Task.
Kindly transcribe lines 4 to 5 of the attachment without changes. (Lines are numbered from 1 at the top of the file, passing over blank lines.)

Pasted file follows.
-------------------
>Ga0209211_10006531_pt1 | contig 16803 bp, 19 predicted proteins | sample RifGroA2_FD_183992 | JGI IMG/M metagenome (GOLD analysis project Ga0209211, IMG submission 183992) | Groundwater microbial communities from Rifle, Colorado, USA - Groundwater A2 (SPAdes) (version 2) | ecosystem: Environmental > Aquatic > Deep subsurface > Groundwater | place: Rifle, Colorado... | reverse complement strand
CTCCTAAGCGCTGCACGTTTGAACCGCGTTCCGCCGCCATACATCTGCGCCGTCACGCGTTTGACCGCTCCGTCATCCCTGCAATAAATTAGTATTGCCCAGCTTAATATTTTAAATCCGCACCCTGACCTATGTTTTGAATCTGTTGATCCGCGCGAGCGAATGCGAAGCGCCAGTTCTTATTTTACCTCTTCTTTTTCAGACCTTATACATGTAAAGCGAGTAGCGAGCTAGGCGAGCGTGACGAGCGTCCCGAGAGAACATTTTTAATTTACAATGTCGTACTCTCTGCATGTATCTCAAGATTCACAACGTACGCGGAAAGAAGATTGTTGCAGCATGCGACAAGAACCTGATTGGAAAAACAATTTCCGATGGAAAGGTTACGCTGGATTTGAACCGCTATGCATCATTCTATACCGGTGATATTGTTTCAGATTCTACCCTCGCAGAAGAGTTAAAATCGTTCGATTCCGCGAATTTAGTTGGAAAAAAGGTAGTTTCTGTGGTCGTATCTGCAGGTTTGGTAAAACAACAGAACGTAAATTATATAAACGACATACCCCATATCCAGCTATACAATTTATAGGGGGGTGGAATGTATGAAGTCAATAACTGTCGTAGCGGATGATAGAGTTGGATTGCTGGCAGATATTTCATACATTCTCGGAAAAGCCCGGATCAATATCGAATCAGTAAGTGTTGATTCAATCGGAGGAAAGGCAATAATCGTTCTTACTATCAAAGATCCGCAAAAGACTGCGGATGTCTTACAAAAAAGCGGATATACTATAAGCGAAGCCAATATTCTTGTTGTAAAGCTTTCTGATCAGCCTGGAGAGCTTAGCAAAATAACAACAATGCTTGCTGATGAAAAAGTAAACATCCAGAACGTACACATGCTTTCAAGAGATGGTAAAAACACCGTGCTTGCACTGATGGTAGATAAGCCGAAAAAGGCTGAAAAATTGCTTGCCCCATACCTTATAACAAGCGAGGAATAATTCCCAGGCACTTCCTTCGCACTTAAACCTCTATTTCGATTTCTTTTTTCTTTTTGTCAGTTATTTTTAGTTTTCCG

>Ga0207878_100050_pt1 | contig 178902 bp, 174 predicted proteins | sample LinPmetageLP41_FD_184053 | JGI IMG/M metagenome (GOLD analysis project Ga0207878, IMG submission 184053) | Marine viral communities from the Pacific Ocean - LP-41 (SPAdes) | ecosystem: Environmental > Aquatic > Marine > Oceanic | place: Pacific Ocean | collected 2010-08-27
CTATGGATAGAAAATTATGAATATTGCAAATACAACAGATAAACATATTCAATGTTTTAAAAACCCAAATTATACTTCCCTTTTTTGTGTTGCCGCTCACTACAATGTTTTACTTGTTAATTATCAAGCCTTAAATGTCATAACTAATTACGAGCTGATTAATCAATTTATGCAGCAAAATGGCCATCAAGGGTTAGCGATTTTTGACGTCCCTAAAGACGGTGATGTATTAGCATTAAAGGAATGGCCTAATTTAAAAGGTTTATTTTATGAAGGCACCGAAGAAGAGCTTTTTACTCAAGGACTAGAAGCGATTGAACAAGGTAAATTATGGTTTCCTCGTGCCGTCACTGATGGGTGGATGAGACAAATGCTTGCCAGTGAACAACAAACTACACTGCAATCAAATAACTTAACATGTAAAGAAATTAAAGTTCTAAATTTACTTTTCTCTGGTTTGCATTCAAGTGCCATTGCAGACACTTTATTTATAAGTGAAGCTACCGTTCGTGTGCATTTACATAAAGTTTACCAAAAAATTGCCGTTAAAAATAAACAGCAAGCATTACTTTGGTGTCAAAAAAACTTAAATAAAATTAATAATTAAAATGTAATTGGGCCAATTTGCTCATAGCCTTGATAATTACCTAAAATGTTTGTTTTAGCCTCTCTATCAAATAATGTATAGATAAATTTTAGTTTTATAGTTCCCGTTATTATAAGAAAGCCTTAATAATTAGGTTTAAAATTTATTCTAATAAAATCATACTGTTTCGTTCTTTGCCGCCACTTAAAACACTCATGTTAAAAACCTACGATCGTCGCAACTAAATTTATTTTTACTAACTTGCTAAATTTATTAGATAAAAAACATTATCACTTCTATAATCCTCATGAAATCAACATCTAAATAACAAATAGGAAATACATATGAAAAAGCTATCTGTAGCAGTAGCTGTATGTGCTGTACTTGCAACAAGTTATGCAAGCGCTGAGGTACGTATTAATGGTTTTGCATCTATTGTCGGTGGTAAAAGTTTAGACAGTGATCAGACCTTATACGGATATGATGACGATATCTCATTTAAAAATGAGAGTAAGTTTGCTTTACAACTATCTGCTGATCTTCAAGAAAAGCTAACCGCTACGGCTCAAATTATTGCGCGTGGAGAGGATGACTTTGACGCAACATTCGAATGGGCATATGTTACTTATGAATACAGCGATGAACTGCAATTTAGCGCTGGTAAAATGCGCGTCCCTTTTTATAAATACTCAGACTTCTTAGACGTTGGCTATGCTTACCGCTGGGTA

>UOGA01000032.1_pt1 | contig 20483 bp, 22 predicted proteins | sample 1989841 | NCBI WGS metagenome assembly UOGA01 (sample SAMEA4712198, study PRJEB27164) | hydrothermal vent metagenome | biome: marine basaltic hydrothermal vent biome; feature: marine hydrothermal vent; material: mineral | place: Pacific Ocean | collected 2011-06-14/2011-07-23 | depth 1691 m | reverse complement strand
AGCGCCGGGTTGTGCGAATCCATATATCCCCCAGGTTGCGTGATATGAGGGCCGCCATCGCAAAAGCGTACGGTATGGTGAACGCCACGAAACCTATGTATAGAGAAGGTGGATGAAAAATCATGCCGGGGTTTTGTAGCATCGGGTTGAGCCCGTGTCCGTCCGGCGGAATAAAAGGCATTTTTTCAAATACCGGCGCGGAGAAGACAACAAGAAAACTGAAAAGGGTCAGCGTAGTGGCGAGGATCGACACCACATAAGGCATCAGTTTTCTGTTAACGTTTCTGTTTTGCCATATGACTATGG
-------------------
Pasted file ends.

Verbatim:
CTATGGATAGAAAATTATGAATATTGCAAATACAACAGATAAACATATTCAATGTTTTAAAAACCCAAATTATACTTCCCTTTTTTGTGTTGCCGCTCACTACAATGTTTTACTTGTTAATTATCAAGCCTTAAATGTCATAACTAATTACGAGCTGATTAATCAATTTATGCAGCAAAATGGCCATCAAGGGTTAGCGATTTTTGACGTCCCTAAAGACGGTGATGTATTAGCATTAAAGGAATGGCCTAATTTAAAAGGTTTATTTTATGAAGGCACCGAAGAAGAGCTTTTTACTCAAGGACTAGAAGCGATTGAACAAGGTAAATTATGGTTTCCTCGTGCCGTCACTGATGGGTGGATGAGACAAATGCTTGCCAGTGAACAACAAACTACACTGCAATCAAATAACTTAACATGTAAAGAAATTAAAGTTCTAAATTTACTTTTCTCTGGTTTGCATTCAAGTGCCATTGCAGACACTTTATTTATAAGTGAAGCTACCGTTCGTGTGCATTTACATAAAGTTTACCAAAAAATTGCCGTTAAAAATAAACAGCAAGCATTACTTTGGTGTCAAAAAAACTTAAATAAAATTAATAATTAAAATGTAATTGGGCCAATTTGCTCATAGCCTTGATAATTACCTAAAATGTTTGTTTTAGCCTCTCTATCAAATAATGTATAGATAAATTTTAGTTTTATAGTTCCCGTTATTATAAGAAAGCCTTAATAATTAGGTTTAAAATTTATTCTAATAAAATCATACTGTTTCGTTCTTTGCCGCCACTTAAAACACTCATGTTAAAAACCTACGATCGTCGCAACTAAATTTATTTTTACTAACTTGCTAAATTTATTAGATAAAAAACATTATCACTTCTATAATCCTCATGAAATCAACATCTAAATAACAAATAGGAAATACATATGAAAAAGCTATCTGTAGCAGTAGCTGTATGTGCTGTACTTGCAACAAGTTATGCAAGCGCTGAGGTACGTATTAATGGTTTTGCATCTATTGTCGGTGGTAAAAGTTTAGACAGTGATCAGACCTTATACGGATATGATGACGATATCTCATTTAAAAATGAGAGTAAGTTTGCTTTACAACTATCTGCTGATCTTCAAGAAAAGCTAACCGCTACGGCTCAAATTATTGCGCGTGGAGAGGATGACTTTGACGCAACATTCGAATGGGCATATGTTACTTATGAATACAGCGATGAACTGCAATTTAGCGCTGGTAAAATGCGCGTCCCTTTTTATAAATACTCAGACTTCTTAGACGTTGGCTATGCTTACCGCTGGGTA

>UOGA01000032.1_pt1 | contig 20483 bp, 22 predicted proteins | sample 1989841 | NCBI WGS metagenome assembly UOGA01 (sample SAMEA4712198, study PRJEB27164) | hydrothermal vent metagenome | biome: marine basaltic hydrothermal vent biome; feature: marine hydrothermal vent; material: mineral | place: Pacific Ocean | collected 2011-06-14/2011-07-23 | depth 1691 m | reverse complement strand